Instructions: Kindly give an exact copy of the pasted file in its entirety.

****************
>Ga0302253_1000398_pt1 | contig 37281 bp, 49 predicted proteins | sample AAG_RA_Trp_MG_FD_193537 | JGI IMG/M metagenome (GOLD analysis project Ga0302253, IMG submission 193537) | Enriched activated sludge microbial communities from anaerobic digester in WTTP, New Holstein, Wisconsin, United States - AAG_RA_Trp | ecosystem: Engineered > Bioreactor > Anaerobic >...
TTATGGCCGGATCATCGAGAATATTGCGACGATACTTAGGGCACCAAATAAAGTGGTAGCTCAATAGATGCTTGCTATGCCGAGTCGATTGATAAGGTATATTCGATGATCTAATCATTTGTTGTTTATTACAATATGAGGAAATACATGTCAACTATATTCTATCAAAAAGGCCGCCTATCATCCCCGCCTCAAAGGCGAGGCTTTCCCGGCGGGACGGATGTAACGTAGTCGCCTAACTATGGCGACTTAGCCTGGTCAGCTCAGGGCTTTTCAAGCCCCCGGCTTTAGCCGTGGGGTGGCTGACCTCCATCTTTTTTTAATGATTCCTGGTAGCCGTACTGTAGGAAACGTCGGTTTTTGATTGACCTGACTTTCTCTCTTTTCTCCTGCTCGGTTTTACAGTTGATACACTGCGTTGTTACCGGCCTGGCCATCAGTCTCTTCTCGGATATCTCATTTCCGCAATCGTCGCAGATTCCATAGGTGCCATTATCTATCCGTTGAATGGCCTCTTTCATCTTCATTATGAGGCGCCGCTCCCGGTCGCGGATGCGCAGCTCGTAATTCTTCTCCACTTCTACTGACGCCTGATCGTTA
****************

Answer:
>Ga0302253_1000398_pt1 | contig 37281 bp, 49 predicted proteins | sample AAG_RA_Trp_MG_FD_193537 | JGI IMG/M metagenome (GOLD analysis project Ga0302253, IMG submission 193537) | Enriched activated sludge microbial communities from anaerobic digester in WTTP, New Holstein, Wisconsin, United States - AAG_RA_Trp | ecosystem: Engineered > Bioreactor > Anaerobic >...
TTATGGCCGGATCATCGAGAATATTGCGACGATACTTAGGGCACCAAATAAAGTGGTAGCTCAATAGATGCTTGCTATGCCGAGTCGATTGATAAGGTATATTCGATGATCTAATCATTTGTTGTTTATTACAATATGAGGAAATACATGTCAACTATATTCTATCAAAAAGGCCGCCTATCATCCCCGCCTCAAAGGCGAGGCTTTCCCGGCGGGACGGATGTAACGTAGTCGCCTAACTATGGCGACTTAGCCTGGTCAGCTCAGGGCTTTTCAAGCCCCCGGCTTTAGCCGTGGGGTGGCTGACCTCCATCTTTTTTTAATGATTCCTGGTAGCCGTACTGTAGGAAACGTCGGTTTTTGATTGACCTGACTTTCTCTCTTTTCTCCTGCTCGGTTTTACAGTTGATACACTGCGTTGTTACCGGCCTGGCCATCAGTCTCTTCTCGGATATCTCATTTCCGCAATCGTCGCAGATTCCATAGGTGCCATTATCTATCCGTTGAATGGCCTCTTTCATCTTCATTATGAGGCGCCGCTCCCGGTCGCGGATGCGCAGCTCGTAATTCTTCTCCACTTCTACTGACGCCTGATCGTTA